And so this whole admonishment from the very beginning, this don’t talk about this with anybody, is really counterproductive. Taking a few minutes to talk to them about like ‘you are going to need support, these are the people you are allowed to talk to, this is the line I would walk with it, just understanding that when you get deposed you’re just going to have to be able to say you didn’t talk about the case details with anybody else. But I encourage you…’ and then you get bonus points as an attorney if you have a list of resources for them. And so just getting everybody on the same page in terms of how do we help this doc? Because at the same time that’s going to make them a better defendant and you’re going to get the outcome that you want, when you have a doctor who understands the process and is psychologically and emotionally prepared to weather it, so it’s in your best interest to make sure that that physician gets the support that they need.

Q.) Now, do you think that the experience has changed today for current defendants after your ordeal, or is there more support, is there better awareness of the impact, that kind of thing?

A.) Interestingly, no. I don’t think the process has really changed that much, and that’s because we don’t talk about it. There is no generational knowledge being passed down from attendings to younger physicians to younger physicians to students. We don’t talk about it. And so most residents or students could not name an attending that had been through litigation or was going through litigation. They don’t have any role models of the resilience of physicians who go through litigation, perform well, weather it well and then really talk about it. There’s very few role models in that space. And so what that means is that it just doesn’t change. One caveat, though, I do think, though, in like just the last few years, maybe we’re talking about it a little more. I’d like to think that I’m sort of a small part of that movement to bring it more into the forefront of discussions, to shine a little light on it so that talking about it itself isn’t really quite so painful and just opening people’s eyes to the fact that, yes, it’s stressful, but it doesn’t need to be as bad as it has historically been.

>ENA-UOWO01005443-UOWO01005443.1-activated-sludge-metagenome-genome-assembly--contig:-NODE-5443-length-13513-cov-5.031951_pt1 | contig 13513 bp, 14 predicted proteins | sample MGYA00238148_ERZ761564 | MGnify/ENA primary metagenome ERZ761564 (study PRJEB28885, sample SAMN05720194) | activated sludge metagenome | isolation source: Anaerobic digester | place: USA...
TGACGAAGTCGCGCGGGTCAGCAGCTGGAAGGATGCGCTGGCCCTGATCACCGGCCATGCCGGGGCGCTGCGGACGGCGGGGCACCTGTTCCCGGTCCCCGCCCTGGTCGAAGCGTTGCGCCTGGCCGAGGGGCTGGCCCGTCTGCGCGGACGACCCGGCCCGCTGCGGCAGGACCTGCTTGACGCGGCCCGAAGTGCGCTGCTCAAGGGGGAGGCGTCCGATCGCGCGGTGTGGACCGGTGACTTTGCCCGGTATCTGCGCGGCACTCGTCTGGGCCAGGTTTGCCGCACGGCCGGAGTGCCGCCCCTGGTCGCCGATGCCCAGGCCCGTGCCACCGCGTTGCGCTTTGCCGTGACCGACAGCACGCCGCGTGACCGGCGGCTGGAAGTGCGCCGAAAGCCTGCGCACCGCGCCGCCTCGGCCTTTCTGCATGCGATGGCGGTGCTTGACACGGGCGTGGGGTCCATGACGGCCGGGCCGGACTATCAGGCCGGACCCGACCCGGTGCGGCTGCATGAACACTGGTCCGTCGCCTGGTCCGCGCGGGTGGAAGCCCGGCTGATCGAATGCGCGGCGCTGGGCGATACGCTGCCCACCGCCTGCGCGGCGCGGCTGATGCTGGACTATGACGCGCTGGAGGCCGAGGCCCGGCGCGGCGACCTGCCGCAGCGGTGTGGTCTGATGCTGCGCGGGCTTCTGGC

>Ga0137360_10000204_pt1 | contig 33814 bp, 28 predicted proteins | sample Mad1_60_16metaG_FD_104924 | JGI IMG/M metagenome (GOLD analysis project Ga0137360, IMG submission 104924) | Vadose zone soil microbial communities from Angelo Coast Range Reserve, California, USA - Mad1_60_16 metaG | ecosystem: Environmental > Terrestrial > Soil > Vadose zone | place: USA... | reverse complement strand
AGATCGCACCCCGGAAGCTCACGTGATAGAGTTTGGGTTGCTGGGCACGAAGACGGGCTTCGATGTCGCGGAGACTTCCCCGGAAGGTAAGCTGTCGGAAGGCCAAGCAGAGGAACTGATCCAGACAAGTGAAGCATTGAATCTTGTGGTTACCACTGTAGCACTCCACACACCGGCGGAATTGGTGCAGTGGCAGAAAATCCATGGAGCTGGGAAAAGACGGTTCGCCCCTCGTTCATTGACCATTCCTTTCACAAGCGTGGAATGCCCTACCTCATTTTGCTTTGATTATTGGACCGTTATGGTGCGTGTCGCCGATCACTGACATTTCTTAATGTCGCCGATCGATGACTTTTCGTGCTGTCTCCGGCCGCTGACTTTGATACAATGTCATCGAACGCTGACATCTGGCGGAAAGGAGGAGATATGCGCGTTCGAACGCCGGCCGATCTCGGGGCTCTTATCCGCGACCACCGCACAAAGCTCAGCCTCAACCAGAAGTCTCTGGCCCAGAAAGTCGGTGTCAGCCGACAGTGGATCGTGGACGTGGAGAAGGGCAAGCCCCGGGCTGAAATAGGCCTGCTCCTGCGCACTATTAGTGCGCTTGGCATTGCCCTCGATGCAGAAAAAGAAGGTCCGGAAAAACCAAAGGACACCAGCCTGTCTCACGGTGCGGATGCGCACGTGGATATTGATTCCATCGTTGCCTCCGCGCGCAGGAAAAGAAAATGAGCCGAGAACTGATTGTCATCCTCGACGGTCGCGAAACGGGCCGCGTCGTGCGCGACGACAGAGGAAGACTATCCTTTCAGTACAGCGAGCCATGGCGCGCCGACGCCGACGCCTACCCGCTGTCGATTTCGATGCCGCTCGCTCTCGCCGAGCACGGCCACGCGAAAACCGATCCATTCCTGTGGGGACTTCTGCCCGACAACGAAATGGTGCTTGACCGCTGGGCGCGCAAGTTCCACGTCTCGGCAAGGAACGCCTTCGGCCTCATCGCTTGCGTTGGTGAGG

Q.) Thank you so much for sharing all this with us.

A.) It’s been a pleasure. Thank you so much for having me.

Dr. Gita Pensa is an Adjunct Associate Professor of Emergency Medicine at Brown University. She speaks nationally on the topic of malpractice litigation and litigation stress and is the creator of the Open Access Podcast Curriculum, Doctors and Litigation: The L Word.

I’m Tom Augello for Safety Net.

Additional information about Dr. Pensa’s podcast and her consulting work with medical malpractice defendants, is available online at www.doctorsandlitigation.com.


  • Gita Pensa, MD